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Pepperl+Fuchs Blog

Configuring the Intrinsic Safety Barrier KFD0-TR-Ex1

Posted by Aaron Severa on Tue, Aug 07, 2012

The KFD0-TR-Ex1 is an RTD converter

What you will want to do to fine tune this intrinsic safety barrier is as follows:

Look at these RTD Resistance Tables (PDF). The temperature value corresponds with the resistance values for the RTD.

KFD0-TR-Ex1 rotary switches function

1. Choose whether you want to adjust with linearization or without linearization. The resistance vs. temperature curve on an RTD is not completely linear – if you select without linearization the 4…20 mA signal will mimic this curve exactly. If you select with linearization, the 4…20 mA curve will be completely linear and may ‘stray’ off of the RTD curve slightly. This is done with the DIP Switches on the device. (shown below)

KFD0-TR-Ex1 dip switches function

2. Set the Span Rotary Dial to the required position. This is determined by looking at the upper temperature limit for your desired measurement range. If your temperature range is 0-200 °C, you will want to select the “2” position on the Span Switch (75…220 with linearization and 90…230 without linearization)

3. Set the Zero Rotary Dial to the required position. This is done by figuring out which zero point on the temperature scale they want to use. In this example, they want to go from 0-200 °C, so 0 °C is the zero point. Look down the column from which you just selected, in this case the “2” column to find the range 0 falls in. For both cases the Zero Switch will be in the “5” position.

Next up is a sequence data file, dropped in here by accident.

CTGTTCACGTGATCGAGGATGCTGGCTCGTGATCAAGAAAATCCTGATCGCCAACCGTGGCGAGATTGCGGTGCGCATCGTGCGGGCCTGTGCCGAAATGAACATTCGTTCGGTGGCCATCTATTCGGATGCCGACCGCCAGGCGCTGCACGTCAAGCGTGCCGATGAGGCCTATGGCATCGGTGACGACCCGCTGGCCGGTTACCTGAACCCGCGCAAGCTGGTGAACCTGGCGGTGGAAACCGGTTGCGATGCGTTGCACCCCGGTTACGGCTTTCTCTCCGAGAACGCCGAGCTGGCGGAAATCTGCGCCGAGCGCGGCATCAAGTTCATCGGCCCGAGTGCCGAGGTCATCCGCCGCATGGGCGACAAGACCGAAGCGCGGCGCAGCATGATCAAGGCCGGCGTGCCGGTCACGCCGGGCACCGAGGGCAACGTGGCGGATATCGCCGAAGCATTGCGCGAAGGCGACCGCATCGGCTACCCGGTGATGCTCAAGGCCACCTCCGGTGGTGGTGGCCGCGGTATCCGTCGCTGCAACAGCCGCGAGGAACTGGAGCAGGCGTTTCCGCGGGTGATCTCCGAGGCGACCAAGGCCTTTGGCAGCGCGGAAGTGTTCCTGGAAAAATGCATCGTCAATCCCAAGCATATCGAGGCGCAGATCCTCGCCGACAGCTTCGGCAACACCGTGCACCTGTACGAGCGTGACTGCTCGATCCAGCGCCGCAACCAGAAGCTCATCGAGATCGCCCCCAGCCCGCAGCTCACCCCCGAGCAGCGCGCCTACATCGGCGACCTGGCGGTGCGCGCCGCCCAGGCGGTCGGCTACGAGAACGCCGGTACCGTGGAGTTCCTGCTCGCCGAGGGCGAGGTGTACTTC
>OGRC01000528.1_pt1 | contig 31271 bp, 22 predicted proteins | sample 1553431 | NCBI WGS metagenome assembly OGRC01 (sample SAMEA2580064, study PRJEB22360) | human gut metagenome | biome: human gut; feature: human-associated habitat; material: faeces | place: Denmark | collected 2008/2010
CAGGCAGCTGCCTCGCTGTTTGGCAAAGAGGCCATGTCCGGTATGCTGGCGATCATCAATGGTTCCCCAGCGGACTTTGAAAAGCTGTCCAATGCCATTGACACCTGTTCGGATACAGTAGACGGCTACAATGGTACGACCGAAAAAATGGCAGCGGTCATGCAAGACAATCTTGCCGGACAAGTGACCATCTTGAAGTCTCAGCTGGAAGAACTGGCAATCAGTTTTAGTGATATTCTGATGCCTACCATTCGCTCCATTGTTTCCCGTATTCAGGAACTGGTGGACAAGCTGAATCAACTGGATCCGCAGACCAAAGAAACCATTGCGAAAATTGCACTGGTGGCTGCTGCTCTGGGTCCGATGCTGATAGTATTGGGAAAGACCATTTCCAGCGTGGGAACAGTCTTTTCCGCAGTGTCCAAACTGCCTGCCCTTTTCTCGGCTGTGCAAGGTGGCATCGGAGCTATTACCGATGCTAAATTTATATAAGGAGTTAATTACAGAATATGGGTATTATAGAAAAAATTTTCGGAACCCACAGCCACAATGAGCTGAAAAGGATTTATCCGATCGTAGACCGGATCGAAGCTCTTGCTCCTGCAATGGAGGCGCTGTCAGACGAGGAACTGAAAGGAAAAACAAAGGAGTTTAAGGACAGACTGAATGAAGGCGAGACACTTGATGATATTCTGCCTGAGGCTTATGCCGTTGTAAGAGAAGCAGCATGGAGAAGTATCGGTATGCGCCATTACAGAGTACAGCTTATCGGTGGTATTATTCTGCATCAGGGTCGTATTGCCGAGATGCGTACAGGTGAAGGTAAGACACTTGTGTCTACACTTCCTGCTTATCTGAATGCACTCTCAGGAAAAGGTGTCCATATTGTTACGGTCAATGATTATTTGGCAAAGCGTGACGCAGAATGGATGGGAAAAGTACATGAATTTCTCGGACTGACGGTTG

4. Use the RTD Resistance vs. Temperature table from the link above to determine the corresponding resistance values for your two temperature points. 0 °C = 100 ohm. 200 °C = 175.86 ohms.

5. Input the low end (100 ohm) into the device using a fluke meter with an amp meter connected to the output side. Use the zero point potentiometer on the front until your amp meter reads 4 mA.

6. Input the high end (175.86 ohms). Use the span point potentiometer on the front until your amp meter reads 20 mA.

7. Repeat step 5. The reading on the amp meter may not be exactly 4 mA. Fine tune it until it is.

8. Repeat step 6. The reading on the amp meter may not be exactly 20 mA. Fine tune it until it is.

9. Keep repeating the process until every time you put your low resistance value in (100 ohms in this case), your amp meter reads 4 mA and every time you put in the high value (175.86 ohms), your amp meter reads 20 mA. It may take 2 or 3 cycles for this to happen.

Topics: Troubleshooting, Intrinsic Safety Barriers

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